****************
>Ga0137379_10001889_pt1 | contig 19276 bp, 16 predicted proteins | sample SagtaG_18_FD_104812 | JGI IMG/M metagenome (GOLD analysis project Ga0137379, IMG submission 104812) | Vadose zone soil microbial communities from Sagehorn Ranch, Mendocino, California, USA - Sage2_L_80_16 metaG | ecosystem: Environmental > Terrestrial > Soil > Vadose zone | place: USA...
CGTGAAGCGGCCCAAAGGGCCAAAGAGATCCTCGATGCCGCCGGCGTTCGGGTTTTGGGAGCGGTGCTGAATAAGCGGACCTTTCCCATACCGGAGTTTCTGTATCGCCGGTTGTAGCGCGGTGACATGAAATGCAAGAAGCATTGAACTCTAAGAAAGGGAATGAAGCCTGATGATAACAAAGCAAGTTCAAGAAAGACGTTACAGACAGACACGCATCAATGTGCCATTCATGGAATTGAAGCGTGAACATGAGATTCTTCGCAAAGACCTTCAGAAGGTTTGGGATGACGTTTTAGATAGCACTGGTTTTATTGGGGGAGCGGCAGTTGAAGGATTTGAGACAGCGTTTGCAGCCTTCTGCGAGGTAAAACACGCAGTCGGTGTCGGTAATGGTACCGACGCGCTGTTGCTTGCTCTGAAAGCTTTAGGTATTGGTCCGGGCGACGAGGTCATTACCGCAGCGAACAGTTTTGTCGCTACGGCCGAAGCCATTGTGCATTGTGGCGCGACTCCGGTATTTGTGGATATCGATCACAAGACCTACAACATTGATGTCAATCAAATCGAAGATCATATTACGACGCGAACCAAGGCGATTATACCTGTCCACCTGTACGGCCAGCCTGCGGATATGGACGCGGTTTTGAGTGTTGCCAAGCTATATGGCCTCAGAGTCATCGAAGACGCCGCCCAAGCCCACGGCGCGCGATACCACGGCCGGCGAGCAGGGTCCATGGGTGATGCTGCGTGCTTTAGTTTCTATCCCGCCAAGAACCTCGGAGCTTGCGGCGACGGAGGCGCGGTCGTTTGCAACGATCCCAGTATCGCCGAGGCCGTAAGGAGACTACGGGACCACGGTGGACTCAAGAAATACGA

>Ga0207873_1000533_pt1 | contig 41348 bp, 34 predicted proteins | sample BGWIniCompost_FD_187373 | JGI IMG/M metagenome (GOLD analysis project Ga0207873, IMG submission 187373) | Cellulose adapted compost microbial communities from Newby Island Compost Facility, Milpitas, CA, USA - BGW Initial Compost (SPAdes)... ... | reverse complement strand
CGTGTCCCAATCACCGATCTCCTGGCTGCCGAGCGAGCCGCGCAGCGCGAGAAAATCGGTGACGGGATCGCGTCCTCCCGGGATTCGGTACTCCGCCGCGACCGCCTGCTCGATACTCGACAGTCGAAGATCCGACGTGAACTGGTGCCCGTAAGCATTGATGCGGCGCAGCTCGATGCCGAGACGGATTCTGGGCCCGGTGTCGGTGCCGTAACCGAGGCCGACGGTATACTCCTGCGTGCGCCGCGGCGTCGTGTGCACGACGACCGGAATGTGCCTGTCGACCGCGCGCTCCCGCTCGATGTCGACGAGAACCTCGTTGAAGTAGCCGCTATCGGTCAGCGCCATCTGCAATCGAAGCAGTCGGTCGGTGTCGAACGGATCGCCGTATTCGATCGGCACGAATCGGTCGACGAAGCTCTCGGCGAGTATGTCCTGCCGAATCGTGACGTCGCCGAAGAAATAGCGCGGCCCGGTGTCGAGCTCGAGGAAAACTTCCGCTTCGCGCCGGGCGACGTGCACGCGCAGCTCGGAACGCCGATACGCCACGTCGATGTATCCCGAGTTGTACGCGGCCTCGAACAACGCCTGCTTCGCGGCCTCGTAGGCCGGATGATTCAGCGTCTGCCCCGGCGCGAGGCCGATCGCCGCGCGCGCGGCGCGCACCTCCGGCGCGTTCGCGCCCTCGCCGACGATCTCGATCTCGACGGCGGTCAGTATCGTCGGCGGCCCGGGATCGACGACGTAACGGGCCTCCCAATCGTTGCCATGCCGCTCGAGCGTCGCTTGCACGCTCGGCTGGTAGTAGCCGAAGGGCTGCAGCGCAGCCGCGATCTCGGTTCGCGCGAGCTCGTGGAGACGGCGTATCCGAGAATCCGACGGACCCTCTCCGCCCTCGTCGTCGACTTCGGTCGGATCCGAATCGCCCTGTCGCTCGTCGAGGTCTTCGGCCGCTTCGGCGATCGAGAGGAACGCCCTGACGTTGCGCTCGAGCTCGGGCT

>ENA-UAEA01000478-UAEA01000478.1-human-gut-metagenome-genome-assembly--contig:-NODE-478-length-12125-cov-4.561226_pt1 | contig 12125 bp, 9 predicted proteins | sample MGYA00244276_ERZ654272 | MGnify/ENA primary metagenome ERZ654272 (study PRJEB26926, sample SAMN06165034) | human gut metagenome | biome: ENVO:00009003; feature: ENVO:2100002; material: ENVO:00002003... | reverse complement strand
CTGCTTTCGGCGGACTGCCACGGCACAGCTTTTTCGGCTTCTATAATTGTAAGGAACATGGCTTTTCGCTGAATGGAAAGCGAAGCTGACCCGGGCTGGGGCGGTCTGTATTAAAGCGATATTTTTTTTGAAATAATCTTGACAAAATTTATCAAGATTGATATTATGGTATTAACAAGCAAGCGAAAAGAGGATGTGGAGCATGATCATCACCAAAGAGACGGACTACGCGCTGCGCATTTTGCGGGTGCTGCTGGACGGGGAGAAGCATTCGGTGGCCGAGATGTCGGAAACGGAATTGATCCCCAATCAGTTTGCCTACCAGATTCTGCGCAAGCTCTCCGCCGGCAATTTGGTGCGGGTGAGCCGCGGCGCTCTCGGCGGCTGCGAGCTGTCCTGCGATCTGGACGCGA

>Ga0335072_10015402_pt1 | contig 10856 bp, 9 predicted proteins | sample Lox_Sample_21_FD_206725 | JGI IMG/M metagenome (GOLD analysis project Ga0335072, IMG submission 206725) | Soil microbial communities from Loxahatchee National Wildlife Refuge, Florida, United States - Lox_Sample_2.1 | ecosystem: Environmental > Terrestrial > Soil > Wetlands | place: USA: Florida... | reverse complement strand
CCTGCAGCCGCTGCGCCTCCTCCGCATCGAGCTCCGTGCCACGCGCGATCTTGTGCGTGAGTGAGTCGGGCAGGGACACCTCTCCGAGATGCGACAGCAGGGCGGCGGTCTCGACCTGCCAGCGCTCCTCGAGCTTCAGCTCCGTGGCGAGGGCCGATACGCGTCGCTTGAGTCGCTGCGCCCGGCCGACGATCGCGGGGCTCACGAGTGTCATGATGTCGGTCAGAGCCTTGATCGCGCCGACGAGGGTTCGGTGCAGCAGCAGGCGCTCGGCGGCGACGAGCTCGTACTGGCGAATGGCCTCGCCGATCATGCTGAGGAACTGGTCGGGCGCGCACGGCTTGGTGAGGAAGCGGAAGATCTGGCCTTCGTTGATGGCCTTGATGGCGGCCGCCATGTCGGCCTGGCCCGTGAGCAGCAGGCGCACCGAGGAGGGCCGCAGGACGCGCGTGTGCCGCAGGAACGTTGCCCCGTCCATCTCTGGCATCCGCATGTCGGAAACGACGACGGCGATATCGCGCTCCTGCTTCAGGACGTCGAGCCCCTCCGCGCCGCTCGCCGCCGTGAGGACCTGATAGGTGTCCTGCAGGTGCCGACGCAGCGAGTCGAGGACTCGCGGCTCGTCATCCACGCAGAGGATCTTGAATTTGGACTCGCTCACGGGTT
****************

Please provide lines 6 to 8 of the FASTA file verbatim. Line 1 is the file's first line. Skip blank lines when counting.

CTGCTTTCGGCGGACTGCCACGGCACAGCTTTTTCGGCTTCTATAATTGTAAGGAACATGGCTTTTCGCTGAATGGAAAGCGAAGCTGACCCGGGCTGGGGCGGTCTGTATTAAAGCGATATTTTTTTTGAAATAATCTTGACAAAATTTATCAAGATTGATATTATGGTATTAACAAGCAAGCGAAAAGAGGATGTGGAGCATGATCATCACCAAAGAGACGGACTACGCGCTGCGCATTTTGCGGGTGCTGCTGGACGGGGAGAAGCATTCGGTGGCCGAGATGTCGGAAACGGAATTGATCCCCAATCAGTTTGCCTACCAGATTCTGCGCAAGCTCTCCGCCGGCAATTTGGTGCGGGTGAGCCGCGGCGCTCTCGGCGGCTGCGAGCTGTCCTGCGATCTGGACGCGA

>Ga0335072_10015402_pt1 | contig 10856 bp, 9 predicted proteins | sample Lox_Sample_21_FD_206725 | JGI IMG/M metagenome (GOLD analysis project Ga0335072, IMG submission 206725) | Soil microbial communities from Loxahatchee National Wildlife Refuge, Florida, United States - Lox_Sample_2.1 | ecosystem: Environmental > Terrestrial > Soil > Wetlands | place: USA: Florida... | reverse complement strand
CCTGCAGCCGCTGCGCCTCCTCCGCATCGAGCTCCGTGCCACGCGCGATCTTGTGCGTGAGTGAGTCGGGCAGGGACACCTCTCCGAGATGCGACAGCAGGGCGGCGGTCTCGACCTGCCAGCGCTCCTCGAGCTTCAGCTCCGTGGCGAGGGCCGATACGCGTCGCTTGAGTCGCTGCGCCCGGCCGACGATCGCGGGGCTCACGAGTGTCATGATGTCGGTCAGAGCCTTGATCGCGCCGACGAGGGTTCGGTGCAGCAGCAGGCGCTCGGCGGCGACGAGCTCGTACTGGCGAATGGCCTCGCCGATCATGCTGAGGAACTGGTCGGGCGCGCACGGCTTGGTGAGGAAGCGGAAGATCTGGCCTTCGTTGATGGCCTTGATGGCGGCCGCCATGTCGGCCTGGCCCGTGAGCAGCAGGCGCACCGAGGAGGGCCGCAGGACGCGCGTGTGCCGCAGGAACGTTGCCCCGTCCATCTCTGGCATCCGCATGTCGGAAACGACGACGGCGATATCGCGCTCCTGCTTCAGGACGTCGAGCCCCTCCGCGCCGCTCGCCGCCGTGAGGACCTGATAGGTGTCCTGCAGGTGCCGACGCAGCGAGTCGAGGACTCGCGGCTCGTCATCCACGCAGAGGATCTTGAATTTGGACTCGCTCACGGGTT